York University has launched an international summer course in green building design in cooperation with the World Green Building Council (WorldGBC). The official launch was held at the Earth Rangers Centre at the Toronto & Region Conservation Authority’s (TRCA) Living City Campus, at the Kortright Centre for Conservation in Woodbridge on Monday, June 22.
Design for Sustainability in the Built Environment: Interactive Workshop, is a three-week pilot course, running from June 22 to July 10. Third- and fourth-year undergraduate students from a variety of disciplines from Canada and around the world are enrolled in the course, which features an international and interdisciplinary approach and reflects a growing understanding that environmental problems are complex and require thinking that transcends all political borders.
Left: From left, York University President & Vice-Chancellor Mamdouh Shoukri; Brian Denney, chief administrative officer of TRCA; Ontario Minister of Natural Resources Donna Cansfield; Peter Kendall, executive director of the Earth Rangers Centre; and Paul Shervill, vice-president of Conservation, Ontario Power Authority. They were present at the reception marking the launch of the Design for Sustainability in the Built Environment
The course is part of York’s Faculty of Environmental Studies and was created in conjunction with the Institute for Research & Innovation in Sustainability (IRIS) and York International. The WorldGBC is a union of national green building councils aiming to accelerate the transformation from traditional, inefficient building practices to new generation high-performance buildings. “By bringing together the next generation of green leaders from a variety of disciplines and from around the world, we are working to create a new language for green design; one that is open, inclusive and global in scope,” said Andrew Bowerbank, executive director of WorldGBC.
The green building design course was made possible thanks to financial support of $101,000 from the Ontario Power Authority’s Conservation Fund. “We are delighted to support this course in green building design, helping to provide a new generation with the skills to lead Ontario to a greener, more energy-efficient future,” said Bryan Young, manager of Conservation & Technology Development Funds at the Ontario Power Authority (OPA). Since 2005, the OPA’s Conservation Fund has provided more than $10 million in funding to more than 70 innovative electricity conservation initiatives, acting as test cases for more broadly based conservation programs and building market capability for the uptake of conservation programs in Ontario.
Right: From left: Bryan Young; Sandy Tieman, chief development officer, Faculties of Education and Environmental Studies, York University Foundation; and green design course director Arlene Gould, at the launch event
The Canada Mortgage & Housing Corporation, Earth Rangers, PowerStream, TRCA and the Ontario Ministry of Training, Colleges & Universities have also generously supported the course.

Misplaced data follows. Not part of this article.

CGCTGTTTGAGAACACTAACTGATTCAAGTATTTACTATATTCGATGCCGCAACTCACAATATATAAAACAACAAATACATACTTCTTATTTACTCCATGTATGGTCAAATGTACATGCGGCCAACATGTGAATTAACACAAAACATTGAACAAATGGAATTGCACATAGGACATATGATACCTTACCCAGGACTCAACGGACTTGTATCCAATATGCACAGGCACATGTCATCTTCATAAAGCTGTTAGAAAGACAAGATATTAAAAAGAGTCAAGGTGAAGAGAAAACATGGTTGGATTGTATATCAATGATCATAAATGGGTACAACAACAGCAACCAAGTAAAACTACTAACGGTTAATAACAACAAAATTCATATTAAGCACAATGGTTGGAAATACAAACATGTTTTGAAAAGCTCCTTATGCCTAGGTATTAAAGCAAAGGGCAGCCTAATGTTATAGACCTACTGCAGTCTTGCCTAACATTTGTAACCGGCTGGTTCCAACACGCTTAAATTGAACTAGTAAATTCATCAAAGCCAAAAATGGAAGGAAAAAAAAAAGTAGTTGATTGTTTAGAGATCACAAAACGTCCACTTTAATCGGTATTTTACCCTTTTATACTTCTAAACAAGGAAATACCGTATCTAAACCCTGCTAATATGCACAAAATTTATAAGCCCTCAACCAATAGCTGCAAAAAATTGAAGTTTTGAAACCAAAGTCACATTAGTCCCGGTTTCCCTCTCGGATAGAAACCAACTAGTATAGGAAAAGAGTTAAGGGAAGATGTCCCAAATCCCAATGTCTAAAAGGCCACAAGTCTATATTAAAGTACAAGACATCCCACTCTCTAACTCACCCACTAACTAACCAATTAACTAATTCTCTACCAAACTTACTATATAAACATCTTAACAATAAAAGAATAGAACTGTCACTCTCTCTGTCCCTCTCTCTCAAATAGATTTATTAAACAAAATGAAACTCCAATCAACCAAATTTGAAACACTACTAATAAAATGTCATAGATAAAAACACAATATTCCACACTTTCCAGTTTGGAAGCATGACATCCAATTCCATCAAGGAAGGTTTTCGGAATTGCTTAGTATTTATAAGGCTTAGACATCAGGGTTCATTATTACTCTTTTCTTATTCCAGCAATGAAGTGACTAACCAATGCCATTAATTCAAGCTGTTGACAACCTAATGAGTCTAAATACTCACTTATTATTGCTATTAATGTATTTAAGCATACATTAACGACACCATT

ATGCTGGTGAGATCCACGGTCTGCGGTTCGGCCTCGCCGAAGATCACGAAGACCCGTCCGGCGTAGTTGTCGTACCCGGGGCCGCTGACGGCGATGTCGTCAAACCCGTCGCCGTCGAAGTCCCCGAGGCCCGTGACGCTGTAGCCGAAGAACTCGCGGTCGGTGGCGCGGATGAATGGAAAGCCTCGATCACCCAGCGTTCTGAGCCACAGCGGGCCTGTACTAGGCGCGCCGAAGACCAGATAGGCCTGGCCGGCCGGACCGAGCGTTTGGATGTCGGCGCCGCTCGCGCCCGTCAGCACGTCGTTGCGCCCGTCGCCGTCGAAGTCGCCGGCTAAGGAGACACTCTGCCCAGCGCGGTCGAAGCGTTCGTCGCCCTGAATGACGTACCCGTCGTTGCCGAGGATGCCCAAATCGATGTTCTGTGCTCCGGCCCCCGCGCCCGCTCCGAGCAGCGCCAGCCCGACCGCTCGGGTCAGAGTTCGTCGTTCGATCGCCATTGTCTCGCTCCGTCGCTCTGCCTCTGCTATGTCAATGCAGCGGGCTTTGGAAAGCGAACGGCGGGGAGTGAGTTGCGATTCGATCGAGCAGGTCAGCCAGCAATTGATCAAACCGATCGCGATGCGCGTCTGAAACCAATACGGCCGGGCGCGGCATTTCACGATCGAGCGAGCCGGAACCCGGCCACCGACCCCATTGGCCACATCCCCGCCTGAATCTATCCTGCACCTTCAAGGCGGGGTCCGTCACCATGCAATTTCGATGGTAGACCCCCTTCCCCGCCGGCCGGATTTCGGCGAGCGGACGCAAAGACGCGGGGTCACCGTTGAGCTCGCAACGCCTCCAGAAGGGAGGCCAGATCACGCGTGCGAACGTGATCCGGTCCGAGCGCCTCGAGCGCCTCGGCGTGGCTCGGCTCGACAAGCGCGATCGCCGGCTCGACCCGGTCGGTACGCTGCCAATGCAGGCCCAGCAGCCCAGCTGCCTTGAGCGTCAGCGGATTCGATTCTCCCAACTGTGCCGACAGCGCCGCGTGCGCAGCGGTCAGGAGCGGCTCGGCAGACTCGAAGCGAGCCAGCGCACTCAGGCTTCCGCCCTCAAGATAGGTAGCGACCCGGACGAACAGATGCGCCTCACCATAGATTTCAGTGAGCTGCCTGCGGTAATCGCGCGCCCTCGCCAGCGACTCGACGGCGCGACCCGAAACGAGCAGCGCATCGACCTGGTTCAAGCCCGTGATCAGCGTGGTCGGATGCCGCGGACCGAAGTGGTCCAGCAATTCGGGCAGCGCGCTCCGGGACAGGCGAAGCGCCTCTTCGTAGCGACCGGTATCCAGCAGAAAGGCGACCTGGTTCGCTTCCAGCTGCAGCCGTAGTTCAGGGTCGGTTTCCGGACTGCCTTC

The green design building course has attracted worldwide interest with students registered from Japan, India, Brazil, Mexico and Costa Rica, as well as from the Greater Toronto Area. Students participating in the course represent a diverse array of interests, which include visual arts, mechanical engineering, biology, design, architecture and environmental studies.
Some of the program’s classes will be held at the Earth Rangers Centre, a facility that has earned the Leadership in Energy & Environmental Design (LEED) Gold certification, which indicates its exceptional green building design.
|Above: Students from across Canada and around the world are enrolled in the course. From left, students from Monterrey Institute of Technology, Mexico; Jadavpur University, India; University of São Paulo, Brazil; National University of Costa Rica; Waseda University, Japan; Waterloo University; and York University|
Students in the intensive three-week workshop are exploring themes related to sustainable building design including: the historical and cultural perspective, the business and policy case, green building rating systems, the ecology of green building and next generation opportunities for creating regenerative buildings. “We’re not training architects,” explained course director Arlene Gould. “We want to inspire new leaders that will be aware of the wide range of issues involved, so they can go out into the world and be champions for green buildings.”
The course will culminate in a “charrette”, which Gould describes as a concentrated brainstorming session in which all the stakeholders in a design project come together to work out their issues. The focus in this case will be the design of a new building for York’s Las Nubes Centre for Neotropical Conservation and Research in Costa Rica.
Creation of this green design course falls within York University’s priority to invest in pioneering programs and research – known as Innovate50 – and is supported by York to the Power of 50, York’s 50th anniversary fundraising campaign. York to the Power of 50 is now more than $185 million toward its $200-million goal.
More about the World Green Building Council
The World Green Building Council (WorldGBC) is a union of national councils whose mission is to accelerate the transformation of the global built environment towards sustainability. Current member Green Building Councils (GBCs) represent over 50 per cent of global construction activity, and touch more than 10,000 companies and organizations worldwide. GBCs are consensus-based, not-for-profit organizations that are highly effective at engaging leaders across sectors to transform the built environment. For more information, visit the WorldGBC Web site.